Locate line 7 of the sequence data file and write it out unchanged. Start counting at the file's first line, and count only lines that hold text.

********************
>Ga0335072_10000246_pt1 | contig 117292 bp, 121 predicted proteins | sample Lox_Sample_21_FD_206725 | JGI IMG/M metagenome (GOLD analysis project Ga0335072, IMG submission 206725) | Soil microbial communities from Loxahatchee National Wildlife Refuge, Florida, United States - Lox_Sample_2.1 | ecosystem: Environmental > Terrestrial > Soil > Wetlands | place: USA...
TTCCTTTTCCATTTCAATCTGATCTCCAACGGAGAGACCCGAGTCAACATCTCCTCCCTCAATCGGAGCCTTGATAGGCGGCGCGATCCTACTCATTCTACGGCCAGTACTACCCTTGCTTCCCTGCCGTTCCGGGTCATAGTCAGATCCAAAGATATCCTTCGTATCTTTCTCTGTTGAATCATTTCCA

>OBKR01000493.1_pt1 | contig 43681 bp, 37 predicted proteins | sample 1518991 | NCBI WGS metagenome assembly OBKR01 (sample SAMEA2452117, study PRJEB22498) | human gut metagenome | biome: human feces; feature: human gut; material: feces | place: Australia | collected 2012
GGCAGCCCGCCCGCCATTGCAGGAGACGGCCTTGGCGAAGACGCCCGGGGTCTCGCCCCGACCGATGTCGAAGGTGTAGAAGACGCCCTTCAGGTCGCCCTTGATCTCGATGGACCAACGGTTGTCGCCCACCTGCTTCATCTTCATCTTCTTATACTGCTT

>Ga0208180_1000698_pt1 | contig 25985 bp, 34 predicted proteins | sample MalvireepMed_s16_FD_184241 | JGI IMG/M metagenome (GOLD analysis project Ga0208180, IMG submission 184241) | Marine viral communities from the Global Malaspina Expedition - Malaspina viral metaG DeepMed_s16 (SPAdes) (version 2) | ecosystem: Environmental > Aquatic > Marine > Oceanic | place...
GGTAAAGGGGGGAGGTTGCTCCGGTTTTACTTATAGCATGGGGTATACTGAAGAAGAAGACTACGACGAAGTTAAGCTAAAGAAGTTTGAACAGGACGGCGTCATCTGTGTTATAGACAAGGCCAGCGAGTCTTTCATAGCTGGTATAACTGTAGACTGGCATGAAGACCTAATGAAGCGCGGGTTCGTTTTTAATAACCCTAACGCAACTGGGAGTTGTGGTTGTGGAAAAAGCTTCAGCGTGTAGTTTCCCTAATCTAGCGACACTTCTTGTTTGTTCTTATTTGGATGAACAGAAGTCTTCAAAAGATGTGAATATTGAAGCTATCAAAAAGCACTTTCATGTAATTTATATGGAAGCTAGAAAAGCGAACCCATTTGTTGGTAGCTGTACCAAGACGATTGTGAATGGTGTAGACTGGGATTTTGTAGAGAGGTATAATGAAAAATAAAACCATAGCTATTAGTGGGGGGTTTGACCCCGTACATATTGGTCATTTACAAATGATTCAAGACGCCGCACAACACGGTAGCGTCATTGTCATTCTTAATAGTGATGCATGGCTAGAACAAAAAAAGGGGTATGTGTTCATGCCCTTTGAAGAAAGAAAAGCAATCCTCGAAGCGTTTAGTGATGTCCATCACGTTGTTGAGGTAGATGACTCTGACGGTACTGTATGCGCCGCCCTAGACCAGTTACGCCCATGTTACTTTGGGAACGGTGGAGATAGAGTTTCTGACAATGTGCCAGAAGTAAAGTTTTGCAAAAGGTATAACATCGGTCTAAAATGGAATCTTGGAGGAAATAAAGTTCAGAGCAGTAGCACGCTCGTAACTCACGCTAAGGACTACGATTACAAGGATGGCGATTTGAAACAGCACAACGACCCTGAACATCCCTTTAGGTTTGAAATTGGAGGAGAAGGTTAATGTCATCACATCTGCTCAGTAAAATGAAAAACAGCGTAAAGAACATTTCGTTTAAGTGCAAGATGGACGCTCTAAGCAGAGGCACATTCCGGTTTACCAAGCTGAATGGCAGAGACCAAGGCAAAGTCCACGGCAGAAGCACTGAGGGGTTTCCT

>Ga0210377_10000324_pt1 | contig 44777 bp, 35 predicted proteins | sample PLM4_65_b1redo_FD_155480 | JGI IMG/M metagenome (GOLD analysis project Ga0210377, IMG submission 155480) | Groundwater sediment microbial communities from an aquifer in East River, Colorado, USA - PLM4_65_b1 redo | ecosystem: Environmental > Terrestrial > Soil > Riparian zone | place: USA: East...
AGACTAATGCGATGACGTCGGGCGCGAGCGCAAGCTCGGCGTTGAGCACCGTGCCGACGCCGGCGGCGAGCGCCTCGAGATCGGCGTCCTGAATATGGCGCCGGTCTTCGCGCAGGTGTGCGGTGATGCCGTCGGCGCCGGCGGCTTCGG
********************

>Ga0210377_10000324_pt1 | contig 44777 bp, 35 predicted proteins | sample PLM4_65_b1redo_FD_155480 | JGI IMG/M metagenome (GOLD analysis project Ga0210377, IMG submission 155480) | Groundwater sediment microbial communities from an aquifer in East River, Colorado, USA - PLM4_65_b1 redo | ecosystem: Environmental > Terrestrial > Soil > Riparian zone | place: USA: East...